If I tell you that on Monday there was an hour-long documentary about the history of stamp-collecting, then you probably don’t need this column’s usual bit in brackets saying which channel it was on. Indeed, at times Timeshift: Penny Blacks and Twopenny Blues seemed determined to be the most BBC4-like programme in the history of BBC4: cheerfully niche, heroically indifferent to all notions of cool and so old-school in its production style that any mention of France was introduced with a blast of accordion music. Above all — and unlike so many other documentaries elsewhere — it was wholly confident that its viewers would be interested in interesting things without having to be shrilly reminded every few minutes of how interesting they are.
Admittedly, presenter Andrew Martin did permit himself the odd modest flourish when offering us a particularly fascinating fact: that the word ‘philately’ comes from the Greek for ‘a love of the exemption from tax’, for example; or that the first-ever commemorative stamp was issued in 1871 to mark the 20th anniversary of the Peruvian railway. Otherwise, he followed the trusty method of his previous BBC4 documentaries — by simply casting a knowledgeable and often amused eye over a subject clearly close to his heart.
Of course, another element of the programme’s considerable appeal was nostalgia, even if it came at the cost of making the target audience realise that their youth took place in a long-vanished era. ‘When I was a boy,’ Martin began wistfully, ‘there was much talk of hobbies.’ And back when he was, in the early Seventies, the ‘default hobby’ consisted of carefully using adhesive paper hinges to stick stamps in the correct part of a special album. (We made our own fun in those days.) By 1972, you could increase the pleasure still further by playing the board game Collect, the lid of which promised ‘All the excitement of the stamp collecting world!’
But, as we learned, this golden age had a long gestation. The first stamp was collected on the day the first stamp was issued in 1840, when a British Museum zoologist bought a couple of Penny Blacks to keep for himself. After that, the practice unexpectedly went underground, with collectors meeting in London backstreets to avoid prosecution for unlicensed trading. It finally became big business when Stanley Gibbons opened his London shop in the 1870s — although, weirdly, Gibbons chose to sell up in 1890 and go round the world womanising, when he could have been, say, cataloguing the stamps of Mauritius.
When it reached the present day, the programme struck a more melancholy note. These days, it seems, philately’s main purpose is as an investment opportunity, with a one-cent magenta from British Guiana selling at auction in 2014 for $9.5 million. Nonetheless, Martin did discover a group of amateur collectors still meeting in an East Croydon church hall. To his evident surprise they even included a woman. (Fortunately, in a thoughtful concession to maintaining gender stereotypes, she specialises in stamps with cats on them.) What he didn’t find there, though, was anybody under about 55.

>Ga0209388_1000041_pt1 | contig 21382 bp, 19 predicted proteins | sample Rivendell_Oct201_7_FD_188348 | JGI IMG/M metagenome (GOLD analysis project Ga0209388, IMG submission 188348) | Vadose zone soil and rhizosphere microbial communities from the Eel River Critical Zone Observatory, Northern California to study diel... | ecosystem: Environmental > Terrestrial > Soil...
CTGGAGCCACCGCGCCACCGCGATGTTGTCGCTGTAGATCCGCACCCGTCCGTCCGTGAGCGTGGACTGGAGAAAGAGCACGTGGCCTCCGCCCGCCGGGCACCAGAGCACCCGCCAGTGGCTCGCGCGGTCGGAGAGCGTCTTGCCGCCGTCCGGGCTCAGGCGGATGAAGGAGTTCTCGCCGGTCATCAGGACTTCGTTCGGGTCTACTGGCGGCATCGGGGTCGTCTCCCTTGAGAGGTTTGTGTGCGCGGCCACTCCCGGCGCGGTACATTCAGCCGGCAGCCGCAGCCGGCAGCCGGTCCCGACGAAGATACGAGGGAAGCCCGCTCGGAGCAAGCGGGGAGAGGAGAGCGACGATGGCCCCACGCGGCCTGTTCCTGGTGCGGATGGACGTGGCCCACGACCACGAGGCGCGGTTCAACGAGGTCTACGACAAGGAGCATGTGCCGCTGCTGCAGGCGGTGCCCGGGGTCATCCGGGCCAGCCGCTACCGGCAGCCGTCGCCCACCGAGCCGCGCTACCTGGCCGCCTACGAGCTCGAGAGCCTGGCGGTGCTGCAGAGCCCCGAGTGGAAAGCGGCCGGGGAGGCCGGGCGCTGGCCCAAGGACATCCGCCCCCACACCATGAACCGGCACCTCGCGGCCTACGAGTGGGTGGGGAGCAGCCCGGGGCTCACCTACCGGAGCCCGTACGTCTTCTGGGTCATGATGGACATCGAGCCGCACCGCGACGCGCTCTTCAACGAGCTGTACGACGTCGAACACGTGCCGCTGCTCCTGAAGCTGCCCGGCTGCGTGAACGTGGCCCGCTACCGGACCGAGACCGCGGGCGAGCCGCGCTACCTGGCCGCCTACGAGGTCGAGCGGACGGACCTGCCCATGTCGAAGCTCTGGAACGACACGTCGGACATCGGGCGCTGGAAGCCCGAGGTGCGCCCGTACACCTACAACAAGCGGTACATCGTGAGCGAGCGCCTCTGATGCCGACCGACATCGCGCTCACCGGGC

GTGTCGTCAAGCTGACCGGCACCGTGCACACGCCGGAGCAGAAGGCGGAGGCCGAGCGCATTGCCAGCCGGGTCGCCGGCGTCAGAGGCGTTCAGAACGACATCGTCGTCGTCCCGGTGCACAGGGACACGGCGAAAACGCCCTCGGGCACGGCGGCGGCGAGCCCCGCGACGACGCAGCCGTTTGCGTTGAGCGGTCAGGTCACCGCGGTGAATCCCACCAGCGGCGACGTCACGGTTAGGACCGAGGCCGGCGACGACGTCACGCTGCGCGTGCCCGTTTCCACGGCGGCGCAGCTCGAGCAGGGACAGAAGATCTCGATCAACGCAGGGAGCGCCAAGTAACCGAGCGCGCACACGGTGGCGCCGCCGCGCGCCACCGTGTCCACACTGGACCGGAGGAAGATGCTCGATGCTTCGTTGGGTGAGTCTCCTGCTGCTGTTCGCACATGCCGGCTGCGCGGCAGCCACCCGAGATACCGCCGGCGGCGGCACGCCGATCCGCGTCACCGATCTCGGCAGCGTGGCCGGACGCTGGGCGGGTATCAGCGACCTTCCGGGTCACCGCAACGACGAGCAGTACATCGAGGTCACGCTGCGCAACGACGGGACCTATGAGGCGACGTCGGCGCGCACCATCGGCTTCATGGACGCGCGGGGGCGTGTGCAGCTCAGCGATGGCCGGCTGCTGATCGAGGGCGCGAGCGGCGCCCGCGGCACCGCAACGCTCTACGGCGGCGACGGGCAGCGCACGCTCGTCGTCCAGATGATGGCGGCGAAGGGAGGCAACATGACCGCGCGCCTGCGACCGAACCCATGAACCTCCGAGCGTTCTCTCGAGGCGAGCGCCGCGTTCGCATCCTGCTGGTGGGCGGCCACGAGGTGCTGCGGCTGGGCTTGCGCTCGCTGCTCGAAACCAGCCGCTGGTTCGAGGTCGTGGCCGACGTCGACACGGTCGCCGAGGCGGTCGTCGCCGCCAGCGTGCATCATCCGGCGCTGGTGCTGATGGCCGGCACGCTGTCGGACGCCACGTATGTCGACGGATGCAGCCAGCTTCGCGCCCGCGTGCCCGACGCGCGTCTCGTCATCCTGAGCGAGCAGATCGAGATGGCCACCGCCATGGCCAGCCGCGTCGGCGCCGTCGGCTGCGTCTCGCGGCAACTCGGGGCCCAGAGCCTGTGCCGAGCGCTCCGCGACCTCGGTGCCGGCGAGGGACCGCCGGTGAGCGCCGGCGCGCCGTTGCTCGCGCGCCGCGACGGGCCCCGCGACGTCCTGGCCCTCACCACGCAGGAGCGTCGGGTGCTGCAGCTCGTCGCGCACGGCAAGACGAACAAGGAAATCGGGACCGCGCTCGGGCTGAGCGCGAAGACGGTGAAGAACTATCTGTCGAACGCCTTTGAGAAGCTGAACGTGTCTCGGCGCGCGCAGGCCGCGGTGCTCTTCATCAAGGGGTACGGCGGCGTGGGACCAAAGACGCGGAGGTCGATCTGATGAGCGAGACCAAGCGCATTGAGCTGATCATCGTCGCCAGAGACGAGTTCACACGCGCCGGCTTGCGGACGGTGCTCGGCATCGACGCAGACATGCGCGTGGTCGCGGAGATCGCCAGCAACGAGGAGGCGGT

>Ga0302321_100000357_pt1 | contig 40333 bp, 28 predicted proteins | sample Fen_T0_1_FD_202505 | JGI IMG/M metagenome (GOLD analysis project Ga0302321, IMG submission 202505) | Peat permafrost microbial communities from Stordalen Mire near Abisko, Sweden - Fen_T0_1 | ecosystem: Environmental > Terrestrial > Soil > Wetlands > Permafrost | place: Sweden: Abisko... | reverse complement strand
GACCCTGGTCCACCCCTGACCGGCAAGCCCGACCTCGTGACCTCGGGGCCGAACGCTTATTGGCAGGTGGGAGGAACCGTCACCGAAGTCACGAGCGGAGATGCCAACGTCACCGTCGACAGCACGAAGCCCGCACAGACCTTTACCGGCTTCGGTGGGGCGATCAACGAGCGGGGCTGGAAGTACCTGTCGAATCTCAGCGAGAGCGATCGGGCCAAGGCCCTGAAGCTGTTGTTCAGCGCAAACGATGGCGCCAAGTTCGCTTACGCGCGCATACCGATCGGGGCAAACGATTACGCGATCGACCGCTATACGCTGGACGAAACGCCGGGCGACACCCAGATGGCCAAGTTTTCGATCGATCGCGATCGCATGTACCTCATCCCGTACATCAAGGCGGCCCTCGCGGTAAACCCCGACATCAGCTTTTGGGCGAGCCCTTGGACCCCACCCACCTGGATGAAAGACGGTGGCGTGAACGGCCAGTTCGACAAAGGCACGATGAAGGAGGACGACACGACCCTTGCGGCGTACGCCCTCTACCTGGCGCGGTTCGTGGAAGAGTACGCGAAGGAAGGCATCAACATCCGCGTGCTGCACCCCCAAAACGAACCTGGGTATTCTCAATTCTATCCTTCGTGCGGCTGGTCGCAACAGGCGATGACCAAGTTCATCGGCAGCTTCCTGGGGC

The Undiscovered Peter Cook (BBC4, Wednesday) was, among other things, a strong argument against the current fad for decluttering. When Cook died in 1995, his wife Lin locked up his Hampstead house just as it was, with a lifetime of memorabilia scattered about, and refused all requests to look inside. ‘Until,’ as the unseen presenter Victor Lewis-Smith inevitably put it, ‘now.’
In fact, this thumping cliché pointed to the one disappointment about the programme: that the unruly talents of Lewis-Smith and Cook himself were combined to produce a documentary that not only observed TV conventions so scrupulously, but that also treated its subject with a most un-Cook-like reverence.
Happily, there was no denying the quality of the material that Lewis-Smith unearthed from various cardboard boxes, shelves and carpets. Home movies from the 1930s reminded us how posh Cook’s upbringing was, by featuring garden parties and servants — and by being home movies from the 1930s. We also got any number of never-before-seen clips, including from Cook’s fabled 1971 chat show, originally planned to last 13 episodes, but pulled after three. (Left with a sudden gap in the schedules, the BBC hastily replaced Cook with a journalist called Michael Parkinson.)
Given the reverent tone — which was presumably linked to Lin’s involvement — Cook’s last years were duly treated with almost Jeeves-like discretion. Cook, Lewis-Smith told us, was by no means the ‘tortured genius’ of popular imagining, and had ‘long periods off the booze’, once ‘even’ giving up for seven months. Yet, despite such efforts, the final sections of this programme were distinctly melancholy too — not least when Lin rather gave the game away by explaining that she once asked her husband why he drank so much. ‘Despair, really,’ Cook replied.
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